Fortunately, it’s above freezing now and I can rely on my space heater, and when the temperatures are above 40 degrees, my heat pump.

This is my new and fabulous space heater.

I have a new respect for people who deliberately spend the winter RVing in a brutal winter environment so they can enjoy winter sports. I have no idea how they manage. I’ll just be here basking in my fond memories of Arizona last winter.

Other Posts Related to Living Fulltime in an RV in Winter

The following are links to my other posts related to winter RV living and the preparations I made to make it a more comfortable experience.

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7 thoughts on “The Unpleasant Truth About Living Fulltime in an RV in Winter”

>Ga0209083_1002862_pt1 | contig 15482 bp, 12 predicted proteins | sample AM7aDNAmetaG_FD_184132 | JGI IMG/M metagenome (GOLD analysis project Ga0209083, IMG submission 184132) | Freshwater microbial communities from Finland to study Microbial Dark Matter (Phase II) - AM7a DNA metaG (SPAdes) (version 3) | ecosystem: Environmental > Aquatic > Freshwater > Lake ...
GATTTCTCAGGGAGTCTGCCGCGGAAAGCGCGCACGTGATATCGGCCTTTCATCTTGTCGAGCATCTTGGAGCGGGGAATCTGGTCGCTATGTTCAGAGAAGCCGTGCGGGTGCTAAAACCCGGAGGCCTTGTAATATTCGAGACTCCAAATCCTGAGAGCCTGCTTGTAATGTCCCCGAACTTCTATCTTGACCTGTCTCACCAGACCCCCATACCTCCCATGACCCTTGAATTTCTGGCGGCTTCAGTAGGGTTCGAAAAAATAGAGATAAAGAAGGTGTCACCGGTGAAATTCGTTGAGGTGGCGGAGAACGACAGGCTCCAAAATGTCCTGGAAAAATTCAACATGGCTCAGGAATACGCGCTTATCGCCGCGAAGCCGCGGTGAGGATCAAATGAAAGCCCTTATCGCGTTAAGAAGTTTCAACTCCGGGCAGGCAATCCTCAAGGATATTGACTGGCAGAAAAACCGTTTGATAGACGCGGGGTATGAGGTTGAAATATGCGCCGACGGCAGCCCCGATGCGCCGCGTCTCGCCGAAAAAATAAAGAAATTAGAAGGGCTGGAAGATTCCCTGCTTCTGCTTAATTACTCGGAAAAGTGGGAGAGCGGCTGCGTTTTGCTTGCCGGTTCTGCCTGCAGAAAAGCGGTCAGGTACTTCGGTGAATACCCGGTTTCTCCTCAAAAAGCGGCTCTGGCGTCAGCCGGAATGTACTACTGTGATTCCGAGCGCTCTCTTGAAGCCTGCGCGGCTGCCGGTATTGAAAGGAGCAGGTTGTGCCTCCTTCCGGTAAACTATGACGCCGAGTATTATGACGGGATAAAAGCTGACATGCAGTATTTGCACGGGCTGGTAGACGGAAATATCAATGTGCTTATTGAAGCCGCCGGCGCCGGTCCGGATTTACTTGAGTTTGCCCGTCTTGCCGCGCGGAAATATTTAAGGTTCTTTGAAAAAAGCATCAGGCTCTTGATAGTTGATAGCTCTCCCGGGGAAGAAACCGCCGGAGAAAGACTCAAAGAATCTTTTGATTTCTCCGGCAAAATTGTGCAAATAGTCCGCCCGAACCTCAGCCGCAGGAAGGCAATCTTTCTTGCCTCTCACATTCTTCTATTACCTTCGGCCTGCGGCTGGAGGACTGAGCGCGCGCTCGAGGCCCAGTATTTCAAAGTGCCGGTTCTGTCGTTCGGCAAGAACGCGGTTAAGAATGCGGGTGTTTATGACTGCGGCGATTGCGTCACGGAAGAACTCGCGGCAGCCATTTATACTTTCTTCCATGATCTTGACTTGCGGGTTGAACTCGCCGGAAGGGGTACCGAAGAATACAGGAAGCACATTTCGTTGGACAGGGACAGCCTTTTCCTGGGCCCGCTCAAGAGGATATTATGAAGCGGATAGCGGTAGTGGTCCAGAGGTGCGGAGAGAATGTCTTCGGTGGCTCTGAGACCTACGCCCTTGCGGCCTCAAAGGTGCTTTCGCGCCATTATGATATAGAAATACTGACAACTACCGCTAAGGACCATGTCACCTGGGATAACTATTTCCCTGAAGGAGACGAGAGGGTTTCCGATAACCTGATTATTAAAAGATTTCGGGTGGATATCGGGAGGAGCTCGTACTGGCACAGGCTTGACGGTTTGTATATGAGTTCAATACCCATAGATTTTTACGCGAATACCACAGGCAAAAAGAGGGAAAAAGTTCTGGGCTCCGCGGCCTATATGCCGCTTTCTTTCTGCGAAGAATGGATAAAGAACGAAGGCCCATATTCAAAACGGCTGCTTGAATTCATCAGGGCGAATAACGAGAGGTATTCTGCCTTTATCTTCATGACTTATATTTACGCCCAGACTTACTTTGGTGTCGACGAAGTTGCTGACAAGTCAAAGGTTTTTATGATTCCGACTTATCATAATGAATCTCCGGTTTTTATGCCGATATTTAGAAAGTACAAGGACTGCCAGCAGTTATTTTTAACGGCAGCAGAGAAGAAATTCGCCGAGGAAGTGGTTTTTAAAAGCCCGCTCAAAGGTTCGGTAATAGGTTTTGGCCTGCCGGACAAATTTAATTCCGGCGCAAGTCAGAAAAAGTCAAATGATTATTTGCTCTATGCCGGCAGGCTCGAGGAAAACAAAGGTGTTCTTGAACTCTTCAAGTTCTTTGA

1. Lynn in Buffalo NY

    Oh, I can feel your pain about the condensation. We spent some long winter weekends in our PW Class B at dog shows here in the Northeast. Same type of condensation issues. We did find that NOT running the propane furnace helped a lot. It seems that propane gives off moisture when it is burning…. we even resorted to hardly using our propane stove top. If we just heated the inside with electric space heater(s) there was less moisture. If it makes you feel any better, I also lived in a poorly insulated house and discovered wet walls in clothes closets. I had to line the closet walls with styrofoam type of insulation… that helped. So it’s not just RVs that cause condensation headaches. Next year you will be in AZ!

    1. juley.torkomian